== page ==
Boatpeople boost 'not govt's fault'
Sydney Morning Herald
April 14, 2009
The federal government insists its policies are not to blame for the recent spike in illegal boat arrivals.
Six days after the latest unauthorised vessel arrived on Christmas Island, it's blaming “push factors” from countries including Afghanistan and Iraq for the increase.
“I don't think that changes in Australian government policy, as important as they have been, from the point of view of compassionate treatment of refugees have had any particular effect one way or the other …” Home Affairs Minister Bob Debus told reporters on Tuesday.
“The truth is that the so-called push factors, events in other places, are far more important than Australian government policy in determining numbers of people who attempt to arrive here without authorisation.”
The federal opposition has seized on the fact that 12 boats, carrying 379 asylum seekers, have reached Australia's northern waters in the past 12 months.
It claims the arrivals are proof that border security in northern waters is full of holes, and that Labor's immigration detention policies have given people smugglers the green light.
Mr Debus said the government was determined to protect the Australian mainland from illegal arrivals.
“Our surveillance is guided by intelligence … and the essential point is that we protect the mainland, our own mainland,” he said.
“Don't forget that Christmas Island is still more than 1,000km away from Australia.”
Mr Debus made the comments in Perth during a joint press conference with Foreign Minister Stephen Smith and Immigration Minister Chris Evans.
The three ministers are on their way to Indonesia to attend Wednesday's Bali Process summit, where dozens of countries will discuss ways to fight people smuggling.
Senator Evans said the group that arrived on Christmas Island on Wednesday were undergoing health, security and identity checks. It was not unreasonable to assume they would seek asylum, he said.
“They seem to be mainly from the Middle East, and may well be a group of Iraqis and Afghanis but I can't confirm that until the interviews have been completed,” he said.
Angry residents last week claimed the vessel, carrying 38 people, had sailed past an Australian navy vessel before tying up at the Christmas Island wharf and waiting for Customs officials to take them in for processing.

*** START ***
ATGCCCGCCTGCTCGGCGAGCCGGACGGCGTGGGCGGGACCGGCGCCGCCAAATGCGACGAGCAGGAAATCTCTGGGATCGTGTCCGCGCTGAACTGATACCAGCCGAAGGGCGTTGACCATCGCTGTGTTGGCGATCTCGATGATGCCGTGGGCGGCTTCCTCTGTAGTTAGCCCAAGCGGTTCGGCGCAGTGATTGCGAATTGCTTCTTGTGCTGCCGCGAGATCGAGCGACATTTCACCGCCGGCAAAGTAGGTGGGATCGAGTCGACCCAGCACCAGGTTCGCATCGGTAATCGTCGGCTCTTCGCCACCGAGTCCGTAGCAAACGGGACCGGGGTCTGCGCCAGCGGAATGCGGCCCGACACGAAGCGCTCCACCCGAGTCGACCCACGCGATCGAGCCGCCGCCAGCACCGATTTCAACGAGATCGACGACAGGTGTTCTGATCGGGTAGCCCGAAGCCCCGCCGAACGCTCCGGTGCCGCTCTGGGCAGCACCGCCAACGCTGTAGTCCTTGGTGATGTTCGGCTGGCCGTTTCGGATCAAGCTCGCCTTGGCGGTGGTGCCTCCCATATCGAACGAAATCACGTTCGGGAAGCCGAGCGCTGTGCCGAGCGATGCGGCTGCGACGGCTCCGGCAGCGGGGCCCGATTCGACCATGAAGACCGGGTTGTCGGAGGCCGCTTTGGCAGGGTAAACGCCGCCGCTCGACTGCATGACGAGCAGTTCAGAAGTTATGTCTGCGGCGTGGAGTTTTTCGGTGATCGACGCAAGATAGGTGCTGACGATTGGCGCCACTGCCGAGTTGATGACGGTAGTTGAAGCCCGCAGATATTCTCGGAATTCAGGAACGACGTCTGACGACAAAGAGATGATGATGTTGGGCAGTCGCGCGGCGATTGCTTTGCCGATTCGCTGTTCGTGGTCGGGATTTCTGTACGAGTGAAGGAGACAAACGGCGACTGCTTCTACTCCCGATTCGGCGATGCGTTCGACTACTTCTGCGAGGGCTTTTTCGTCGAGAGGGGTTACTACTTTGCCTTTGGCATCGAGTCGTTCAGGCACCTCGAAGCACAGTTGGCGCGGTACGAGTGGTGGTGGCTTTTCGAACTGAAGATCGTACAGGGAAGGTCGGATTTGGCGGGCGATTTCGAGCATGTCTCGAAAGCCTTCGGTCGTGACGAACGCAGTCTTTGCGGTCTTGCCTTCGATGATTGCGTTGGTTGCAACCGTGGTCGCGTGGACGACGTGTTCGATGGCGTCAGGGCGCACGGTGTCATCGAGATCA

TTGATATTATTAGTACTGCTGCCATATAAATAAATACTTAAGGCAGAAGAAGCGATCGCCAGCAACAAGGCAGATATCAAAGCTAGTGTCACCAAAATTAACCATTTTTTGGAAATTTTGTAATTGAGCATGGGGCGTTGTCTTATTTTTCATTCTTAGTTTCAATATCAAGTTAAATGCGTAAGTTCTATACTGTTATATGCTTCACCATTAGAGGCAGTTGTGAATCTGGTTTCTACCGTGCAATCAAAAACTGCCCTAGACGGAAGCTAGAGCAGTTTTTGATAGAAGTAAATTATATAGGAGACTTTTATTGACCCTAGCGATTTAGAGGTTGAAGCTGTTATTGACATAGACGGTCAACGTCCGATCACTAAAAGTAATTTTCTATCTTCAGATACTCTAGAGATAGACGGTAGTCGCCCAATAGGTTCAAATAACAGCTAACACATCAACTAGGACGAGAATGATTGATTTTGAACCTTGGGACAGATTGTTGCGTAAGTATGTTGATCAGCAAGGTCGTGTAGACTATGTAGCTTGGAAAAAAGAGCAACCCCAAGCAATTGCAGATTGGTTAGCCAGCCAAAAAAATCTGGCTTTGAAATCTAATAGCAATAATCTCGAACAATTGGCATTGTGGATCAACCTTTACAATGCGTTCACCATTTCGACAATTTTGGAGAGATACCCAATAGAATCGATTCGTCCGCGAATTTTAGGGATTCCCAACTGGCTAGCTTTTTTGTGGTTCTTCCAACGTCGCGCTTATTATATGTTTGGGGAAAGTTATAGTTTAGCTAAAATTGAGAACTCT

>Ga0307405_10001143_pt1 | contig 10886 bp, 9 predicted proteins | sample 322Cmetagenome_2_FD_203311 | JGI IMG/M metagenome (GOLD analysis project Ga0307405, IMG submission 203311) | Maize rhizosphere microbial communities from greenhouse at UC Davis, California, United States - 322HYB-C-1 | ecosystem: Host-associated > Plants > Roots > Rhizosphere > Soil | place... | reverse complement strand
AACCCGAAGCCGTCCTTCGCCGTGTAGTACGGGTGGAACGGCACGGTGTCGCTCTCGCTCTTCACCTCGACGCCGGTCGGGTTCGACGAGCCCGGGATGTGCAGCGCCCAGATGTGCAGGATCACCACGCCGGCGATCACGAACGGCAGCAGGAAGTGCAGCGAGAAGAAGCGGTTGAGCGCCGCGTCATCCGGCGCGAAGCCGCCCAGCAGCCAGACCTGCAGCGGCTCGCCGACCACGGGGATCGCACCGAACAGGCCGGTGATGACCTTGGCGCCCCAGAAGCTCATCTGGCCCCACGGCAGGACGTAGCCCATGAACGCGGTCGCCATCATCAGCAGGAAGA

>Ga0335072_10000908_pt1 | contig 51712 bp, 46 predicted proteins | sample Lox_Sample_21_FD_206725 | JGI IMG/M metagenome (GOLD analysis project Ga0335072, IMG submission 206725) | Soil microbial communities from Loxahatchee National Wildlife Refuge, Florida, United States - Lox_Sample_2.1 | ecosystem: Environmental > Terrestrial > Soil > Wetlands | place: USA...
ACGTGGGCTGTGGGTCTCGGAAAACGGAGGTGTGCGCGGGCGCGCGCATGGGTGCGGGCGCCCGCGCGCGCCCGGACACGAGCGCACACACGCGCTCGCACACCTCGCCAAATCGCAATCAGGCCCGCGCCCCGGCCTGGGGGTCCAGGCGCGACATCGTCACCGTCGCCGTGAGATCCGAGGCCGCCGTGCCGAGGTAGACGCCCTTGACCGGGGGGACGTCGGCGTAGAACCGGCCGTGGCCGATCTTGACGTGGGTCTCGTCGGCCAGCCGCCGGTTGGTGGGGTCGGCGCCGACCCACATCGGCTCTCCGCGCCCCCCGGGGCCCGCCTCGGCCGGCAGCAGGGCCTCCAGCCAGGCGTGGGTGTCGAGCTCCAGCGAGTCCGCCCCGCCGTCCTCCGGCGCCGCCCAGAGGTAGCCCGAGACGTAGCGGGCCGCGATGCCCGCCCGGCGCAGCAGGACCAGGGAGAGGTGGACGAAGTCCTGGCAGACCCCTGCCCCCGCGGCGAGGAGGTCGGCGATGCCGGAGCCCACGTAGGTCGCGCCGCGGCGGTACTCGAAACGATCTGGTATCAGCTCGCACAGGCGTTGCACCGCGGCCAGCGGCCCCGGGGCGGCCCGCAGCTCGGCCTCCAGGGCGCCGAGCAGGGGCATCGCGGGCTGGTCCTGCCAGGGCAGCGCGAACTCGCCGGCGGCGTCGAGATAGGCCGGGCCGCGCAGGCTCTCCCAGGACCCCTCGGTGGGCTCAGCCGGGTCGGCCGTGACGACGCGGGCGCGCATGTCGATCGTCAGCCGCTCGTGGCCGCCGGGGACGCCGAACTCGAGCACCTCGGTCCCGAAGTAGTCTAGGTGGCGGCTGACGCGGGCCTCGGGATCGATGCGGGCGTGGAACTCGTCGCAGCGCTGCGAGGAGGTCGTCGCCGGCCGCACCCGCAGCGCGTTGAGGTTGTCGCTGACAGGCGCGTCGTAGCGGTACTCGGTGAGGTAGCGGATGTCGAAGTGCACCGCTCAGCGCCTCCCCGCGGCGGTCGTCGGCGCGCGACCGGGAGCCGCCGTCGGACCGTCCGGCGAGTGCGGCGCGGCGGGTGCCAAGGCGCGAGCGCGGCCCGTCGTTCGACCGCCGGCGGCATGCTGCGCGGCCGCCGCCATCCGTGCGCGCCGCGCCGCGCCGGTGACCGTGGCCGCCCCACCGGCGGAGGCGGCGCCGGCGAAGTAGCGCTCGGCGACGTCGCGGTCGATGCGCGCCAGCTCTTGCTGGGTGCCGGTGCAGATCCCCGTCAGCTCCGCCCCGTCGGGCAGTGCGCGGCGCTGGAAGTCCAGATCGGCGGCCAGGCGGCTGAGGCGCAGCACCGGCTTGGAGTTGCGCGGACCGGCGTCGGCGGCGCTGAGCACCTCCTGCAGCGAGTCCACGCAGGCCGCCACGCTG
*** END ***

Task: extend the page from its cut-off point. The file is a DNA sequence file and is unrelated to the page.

Christmas Island resident Steve Watson said the arrivals had been “free to step off and walk around the island” something that carried serious disease risks for the community.
But Senator Evans said such views were not representative of the whole community.
“I've been to Christmas Island and met with community leaders in recent times and they understand the processes, they understand why they are using the detention facilities on Christmas Island, and to be frank many of them appreciate it is the largest economic activity, except for the mine, occurring on the island,” he said.
“Certainly the islanders have concerns which we seek to address… but it's also the case that many of them recognise there's increased activity on the island as a result of the detention.”
Mr Debus said there would be no formal inquiry into last week's arrival, but an investigation was underway that would determine the exact circumstances.
Opposition foreign affairs spokeswoman Julie Bishop said the Rudd government had given a green light to people smugglers and put out the welcome mat for illegal migrants.
She said Mr Smith had conceded he was not concerned about the arrival of 38 people in a wooden boat at Christmas Island last week.
“(This) sends a clear message to people smugglers that the Rudd government has downgraded surveillance of our northern waters and it is now much easier to transport illegal migrants to Australia,” she said in a statement.